Mr. Irwin: I have one other question.

There seems to be a myth in relation to the Victoria Charter, that because there is a 50 per cent requirement in the west we must have two provinces with 50 per cent, that we are discriminating against the west.

I would like to get to that. But I would like to deal with the formula itself.

We have had so many formulas—the Vancouver, Victoria, Alberta, Toronto, the Pepin-Robarts, the Fulton-Favreau; we are creating, I would suggest, a lot of confusion in the minds of the public.

I would like to draw to your attention, Mr. Minister, that when we had Professor Russell here, who incidentally is the Opposition’s expert, in answer to Mr. Nystrom, he said-and I will not quote him verbatim; but he speaks at page 468 of issue number 34, in effect that the Victoria formula proposed by the federal government is, in his opinion, the best formula.

As it stands now, with the so-called Henderson amendment, the four maritime provinces do not have the 50 per cent requirement. They will only require two of these provinces to vote in the referendum. This was by approval of the four maritime provinces; and a vote in the Province of Quebec because it has 25 per cent of the population; and a vote in the Province of Ontario because it has 25 per cent also; and two of the western provinces with a 50 per cent stipulation.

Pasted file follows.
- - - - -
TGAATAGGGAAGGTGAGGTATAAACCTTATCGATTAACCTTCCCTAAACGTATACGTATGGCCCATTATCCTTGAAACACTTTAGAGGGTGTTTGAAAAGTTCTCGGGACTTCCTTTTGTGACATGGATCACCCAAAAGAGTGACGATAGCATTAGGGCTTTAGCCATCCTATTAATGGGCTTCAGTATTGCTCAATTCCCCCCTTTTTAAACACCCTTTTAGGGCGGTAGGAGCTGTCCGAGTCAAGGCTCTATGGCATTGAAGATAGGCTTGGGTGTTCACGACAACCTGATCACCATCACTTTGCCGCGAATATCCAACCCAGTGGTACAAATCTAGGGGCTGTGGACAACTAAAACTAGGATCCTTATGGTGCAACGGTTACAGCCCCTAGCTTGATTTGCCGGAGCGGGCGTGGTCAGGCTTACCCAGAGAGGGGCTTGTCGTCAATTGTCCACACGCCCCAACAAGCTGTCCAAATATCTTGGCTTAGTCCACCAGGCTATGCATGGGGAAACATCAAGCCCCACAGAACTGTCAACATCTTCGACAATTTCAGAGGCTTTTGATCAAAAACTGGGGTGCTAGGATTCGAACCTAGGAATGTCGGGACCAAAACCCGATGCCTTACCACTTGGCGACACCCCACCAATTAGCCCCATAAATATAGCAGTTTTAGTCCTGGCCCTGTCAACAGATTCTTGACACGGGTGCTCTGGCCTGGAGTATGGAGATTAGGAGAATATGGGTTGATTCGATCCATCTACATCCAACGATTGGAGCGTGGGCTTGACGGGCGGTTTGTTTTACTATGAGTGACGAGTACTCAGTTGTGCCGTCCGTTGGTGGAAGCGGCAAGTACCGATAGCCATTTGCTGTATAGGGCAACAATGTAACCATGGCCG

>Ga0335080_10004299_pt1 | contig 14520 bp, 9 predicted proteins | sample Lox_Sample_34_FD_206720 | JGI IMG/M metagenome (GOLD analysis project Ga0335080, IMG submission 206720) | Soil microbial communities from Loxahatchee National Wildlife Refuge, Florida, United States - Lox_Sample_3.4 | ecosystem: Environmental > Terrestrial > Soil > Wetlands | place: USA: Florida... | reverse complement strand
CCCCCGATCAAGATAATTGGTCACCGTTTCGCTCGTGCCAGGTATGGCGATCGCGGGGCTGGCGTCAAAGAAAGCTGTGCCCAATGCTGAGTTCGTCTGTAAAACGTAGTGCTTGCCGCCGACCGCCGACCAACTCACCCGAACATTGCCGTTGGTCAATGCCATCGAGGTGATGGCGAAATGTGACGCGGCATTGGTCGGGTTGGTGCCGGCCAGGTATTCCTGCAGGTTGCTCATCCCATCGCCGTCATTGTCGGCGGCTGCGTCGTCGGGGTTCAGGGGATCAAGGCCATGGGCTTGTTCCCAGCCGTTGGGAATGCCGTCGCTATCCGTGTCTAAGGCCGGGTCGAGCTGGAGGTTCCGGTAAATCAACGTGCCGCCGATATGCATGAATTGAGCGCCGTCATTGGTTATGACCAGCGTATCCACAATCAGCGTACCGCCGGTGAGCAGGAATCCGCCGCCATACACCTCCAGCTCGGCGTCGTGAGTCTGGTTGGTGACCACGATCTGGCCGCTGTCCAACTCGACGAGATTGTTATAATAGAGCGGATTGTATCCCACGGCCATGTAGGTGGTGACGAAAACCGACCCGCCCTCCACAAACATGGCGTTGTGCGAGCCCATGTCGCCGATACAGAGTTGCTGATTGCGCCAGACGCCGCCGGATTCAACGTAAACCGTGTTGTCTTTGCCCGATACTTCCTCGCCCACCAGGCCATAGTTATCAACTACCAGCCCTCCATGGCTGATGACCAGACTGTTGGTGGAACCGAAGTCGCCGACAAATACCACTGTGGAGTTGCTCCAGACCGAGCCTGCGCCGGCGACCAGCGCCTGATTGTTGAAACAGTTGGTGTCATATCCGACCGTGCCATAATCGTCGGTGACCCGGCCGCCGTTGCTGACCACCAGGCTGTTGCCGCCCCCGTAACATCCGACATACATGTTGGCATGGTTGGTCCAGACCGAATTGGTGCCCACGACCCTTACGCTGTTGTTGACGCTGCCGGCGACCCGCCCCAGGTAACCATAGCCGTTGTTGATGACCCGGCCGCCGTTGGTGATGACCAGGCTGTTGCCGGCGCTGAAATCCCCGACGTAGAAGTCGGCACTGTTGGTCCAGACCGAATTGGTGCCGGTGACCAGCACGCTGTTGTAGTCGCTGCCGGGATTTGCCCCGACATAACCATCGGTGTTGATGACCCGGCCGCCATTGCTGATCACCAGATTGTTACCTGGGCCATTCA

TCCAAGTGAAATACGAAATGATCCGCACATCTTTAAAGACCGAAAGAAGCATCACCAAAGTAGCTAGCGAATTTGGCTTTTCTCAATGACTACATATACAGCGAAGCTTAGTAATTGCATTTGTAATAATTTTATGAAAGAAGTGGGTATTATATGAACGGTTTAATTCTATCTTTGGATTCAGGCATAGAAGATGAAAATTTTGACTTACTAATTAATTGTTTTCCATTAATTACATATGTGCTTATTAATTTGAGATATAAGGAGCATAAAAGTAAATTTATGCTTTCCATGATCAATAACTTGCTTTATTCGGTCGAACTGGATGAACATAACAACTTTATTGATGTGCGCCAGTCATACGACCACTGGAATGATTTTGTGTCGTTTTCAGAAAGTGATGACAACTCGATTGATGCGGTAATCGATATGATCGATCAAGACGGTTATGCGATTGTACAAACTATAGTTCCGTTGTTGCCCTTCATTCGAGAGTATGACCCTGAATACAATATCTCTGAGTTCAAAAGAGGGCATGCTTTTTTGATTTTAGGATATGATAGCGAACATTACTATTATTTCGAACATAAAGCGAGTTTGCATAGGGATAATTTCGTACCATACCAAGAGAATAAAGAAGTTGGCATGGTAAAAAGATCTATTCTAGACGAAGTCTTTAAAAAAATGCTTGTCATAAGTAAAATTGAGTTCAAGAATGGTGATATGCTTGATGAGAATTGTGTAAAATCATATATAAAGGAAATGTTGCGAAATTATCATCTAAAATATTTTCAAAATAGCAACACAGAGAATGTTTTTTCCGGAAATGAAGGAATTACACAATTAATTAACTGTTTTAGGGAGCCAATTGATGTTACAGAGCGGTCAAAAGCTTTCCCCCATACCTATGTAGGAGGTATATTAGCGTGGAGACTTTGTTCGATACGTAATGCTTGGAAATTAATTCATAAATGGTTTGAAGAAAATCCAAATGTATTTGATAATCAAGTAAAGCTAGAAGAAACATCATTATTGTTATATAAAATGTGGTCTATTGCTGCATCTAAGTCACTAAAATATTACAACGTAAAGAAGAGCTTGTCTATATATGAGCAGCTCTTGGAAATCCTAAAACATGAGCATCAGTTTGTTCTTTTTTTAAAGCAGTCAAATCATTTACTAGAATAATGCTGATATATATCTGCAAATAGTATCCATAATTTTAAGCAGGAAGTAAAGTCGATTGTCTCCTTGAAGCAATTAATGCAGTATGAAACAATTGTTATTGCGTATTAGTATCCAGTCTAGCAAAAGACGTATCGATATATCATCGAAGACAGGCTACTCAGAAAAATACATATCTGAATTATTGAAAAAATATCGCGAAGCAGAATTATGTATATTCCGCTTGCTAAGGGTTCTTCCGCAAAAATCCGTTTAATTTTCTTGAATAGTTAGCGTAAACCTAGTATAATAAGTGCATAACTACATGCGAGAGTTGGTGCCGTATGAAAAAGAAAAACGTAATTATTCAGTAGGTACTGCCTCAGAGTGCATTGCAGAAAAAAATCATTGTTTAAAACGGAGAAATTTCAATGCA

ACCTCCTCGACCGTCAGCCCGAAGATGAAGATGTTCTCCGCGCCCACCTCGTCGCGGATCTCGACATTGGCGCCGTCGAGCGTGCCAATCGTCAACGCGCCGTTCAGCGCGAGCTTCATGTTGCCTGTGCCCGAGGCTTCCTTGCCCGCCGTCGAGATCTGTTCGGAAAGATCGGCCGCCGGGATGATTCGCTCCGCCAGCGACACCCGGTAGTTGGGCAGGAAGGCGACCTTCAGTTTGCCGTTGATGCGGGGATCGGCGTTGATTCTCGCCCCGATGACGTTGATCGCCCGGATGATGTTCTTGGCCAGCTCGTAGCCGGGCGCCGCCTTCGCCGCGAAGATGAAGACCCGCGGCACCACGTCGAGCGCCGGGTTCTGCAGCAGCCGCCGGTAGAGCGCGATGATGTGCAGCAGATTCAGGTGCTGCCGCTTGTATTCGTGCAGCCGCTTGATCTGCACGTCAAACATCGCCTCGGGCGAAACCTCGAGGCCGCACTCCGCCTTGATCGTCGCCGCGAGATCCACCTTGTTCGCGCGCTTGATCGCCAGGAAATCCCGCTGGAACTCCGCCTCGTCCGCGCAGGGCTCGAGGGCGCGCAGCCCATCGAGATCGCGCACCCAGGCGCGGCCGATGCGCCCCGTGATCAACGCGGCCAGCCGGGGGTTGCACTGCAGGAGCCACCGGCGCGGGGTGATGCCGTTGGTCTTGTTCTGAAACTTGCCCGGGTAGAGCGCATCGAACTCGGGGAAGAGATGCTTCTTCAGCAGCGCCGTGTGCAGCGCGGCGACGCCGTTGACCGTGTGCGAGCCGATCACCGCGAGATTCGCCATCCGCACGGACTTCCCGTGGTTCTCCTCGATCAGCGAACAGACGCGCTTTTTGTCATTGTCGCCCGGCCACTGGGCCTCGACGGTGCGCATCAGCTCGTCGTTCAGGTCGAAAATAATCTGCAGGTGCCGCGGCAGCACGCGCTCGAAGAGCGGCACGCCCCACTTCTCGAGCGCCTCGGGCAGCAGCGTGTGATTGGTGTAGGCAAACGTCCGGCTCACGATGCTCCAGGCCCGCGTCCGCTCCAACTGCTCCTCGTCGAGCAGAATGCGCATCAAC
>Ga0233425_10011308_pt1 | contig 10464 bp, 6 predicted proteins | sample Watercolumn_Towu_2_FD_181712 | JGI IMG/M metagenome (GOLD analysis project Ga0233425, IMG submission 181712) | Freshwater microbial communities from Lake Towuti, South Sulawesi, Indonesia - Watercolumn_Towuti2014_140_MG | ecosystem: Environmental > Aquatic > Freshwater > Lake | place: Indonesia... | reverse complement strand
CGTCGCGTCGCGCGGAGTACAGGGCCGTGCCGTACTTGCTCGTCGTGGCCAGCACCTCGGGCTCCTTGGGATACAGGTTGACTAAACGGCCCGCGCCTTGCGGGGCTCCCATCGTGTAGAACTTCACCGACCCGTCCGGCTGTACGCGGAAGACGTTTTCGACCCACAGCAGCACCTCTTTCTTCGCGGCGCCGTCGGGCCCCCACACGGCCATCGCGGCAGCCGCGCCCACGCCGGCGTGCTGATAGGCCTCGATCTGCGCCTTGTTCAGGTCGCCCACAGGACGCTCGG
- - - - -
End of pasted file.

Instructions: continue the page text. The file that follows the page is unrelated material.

Now, I have heard both the Official Opposition and the NDP suggest that we are discriminating against the west; in some way we may be in a position to take more of their powers away because there is a 50 per cent requirement.

I have looked at this at least a dozen times, and I think it is a myth.

I want to put this question to you. If the referendum question said “Do you wish to include nondiscriminatory handicapped persons in Section 51 with an amendment as follows” and then gave the amendment, it would seem to me that it would make it easier to pass such an amendment in the west, proposed by the federal government under the constitution, of course, if we did not have to get 50 per cent of the population; we would only require, for instance, Manitoba and Saskatchewan 4 per cent each, to have it passed; whereas, Alberta is, I believe, around 9 per cent, and B.C. is around 11 or 12 per cent, or somewhat in that neighbourhood—or 8 per cent for Alberta. I am not sure of the exact amount.